How oral piercings affect your oral health
I recently took out my tongue bolt. How will this affect my oral health? Will the hole in my tongue ever close up and heal? Please advise!
Without making any social or value judgments, purely from a professional perspective we're pleased you've removed your tongue piercing — which is probably a tongue bolt. Without question your oral health will improve simply because you are reducing the risk factors that go along with piercings, most commonly chipping and sensitivity of teeth, gum recession and other periodontal problems (peri-around, odont-tooth) including bone loss to name a few.
By removing an oral piercing, your oral health will improve simply because you are reducing the risk factors that go along with piercings!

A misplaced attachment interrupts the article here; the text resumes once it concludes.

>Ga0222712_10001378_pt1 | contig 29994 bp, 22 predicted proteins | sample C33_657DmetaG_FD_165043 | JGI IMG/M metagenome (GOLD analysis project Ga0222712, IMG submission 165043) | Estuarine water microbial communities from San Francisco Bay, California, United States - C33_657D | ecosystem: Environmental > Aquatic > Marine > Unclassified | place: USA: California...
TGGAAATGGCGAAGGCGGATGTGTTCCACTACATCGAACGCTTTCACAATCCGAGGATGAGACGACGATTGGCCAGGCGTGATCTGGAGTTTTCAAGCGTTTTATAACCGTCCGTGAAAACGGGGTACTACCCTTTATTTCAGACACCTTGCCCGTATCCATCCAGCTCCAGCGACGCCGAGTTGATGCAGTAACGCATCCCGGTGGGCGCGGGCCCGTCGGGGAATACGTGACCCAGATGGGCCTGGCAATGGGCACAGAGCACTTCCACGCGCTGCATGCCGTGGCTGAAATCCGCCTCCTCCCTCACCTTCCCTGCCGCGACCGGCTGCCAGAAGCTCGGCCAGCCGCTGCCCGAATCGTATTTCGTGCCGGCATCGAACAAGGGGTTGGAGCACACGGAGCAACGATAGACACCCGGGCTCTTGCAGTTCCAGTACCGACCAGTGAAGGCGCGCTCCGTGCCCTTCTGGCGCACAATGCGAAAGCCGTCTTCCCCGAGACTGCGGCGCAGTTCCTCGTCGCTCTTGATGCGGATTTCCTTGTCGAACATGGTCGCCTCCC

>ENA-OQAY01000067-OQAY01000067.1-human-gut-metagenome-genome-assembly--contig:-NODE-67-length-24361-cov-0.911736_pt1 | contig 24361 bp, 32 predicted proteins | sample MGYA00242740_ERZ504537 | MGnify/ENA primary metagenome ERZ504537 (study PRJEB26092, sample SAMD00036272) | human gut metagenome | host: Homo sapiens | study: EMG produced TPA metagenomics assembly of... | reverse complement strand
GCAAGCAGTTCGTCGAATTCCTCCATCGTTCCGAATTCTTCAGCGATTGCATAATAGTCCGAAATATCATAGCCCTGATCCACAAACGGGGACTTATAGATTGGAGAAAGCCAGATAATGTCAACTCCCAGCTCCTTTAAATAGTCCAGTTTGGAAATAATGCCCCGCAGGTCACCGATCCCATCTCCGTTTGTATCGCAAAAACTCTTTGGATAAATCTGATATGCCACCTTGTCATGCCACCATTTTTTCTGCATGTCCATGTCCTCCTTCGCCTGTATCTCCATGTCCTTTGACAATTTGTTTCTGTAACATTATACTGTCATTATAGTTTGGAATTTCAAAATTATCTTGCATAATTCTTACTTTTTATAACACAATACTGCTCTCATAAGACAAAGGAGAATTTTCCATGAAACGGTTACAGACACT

It would appear that you survived the discomfort and pain associated with the placement of the bolt, and hopefully some of the issues that make them difficult to place also help them heal. The tongue is basically made of muscle groups that demand lots of energy, which comes to them through a rich blood vessel supply. Consequently when you cut or bite your tongue it not only hurts a lot, it also heals quickly. Will the hole close and heal? Our dermatologist colleagues tell us that ear piercings, if small may close and heal “spontaneously” — all by themselves. Larger ear piercings may need a small surgical procedure to remove the skin lining the holes which are then sutured (stitched) closed and generally heal uneventfully. The same is certainly true for holes created by tongue bolts. Don't be alarmed though because these small surgeries are usually carried out with a little local anesthesia (numbing shot) so you don't feel anything and once closed the areas are generally not painful and heal quickly. For advice go and see your dentist or a health professional with surgical training (oral surgeon or periodontist, a dermatologist or plastic surgeon).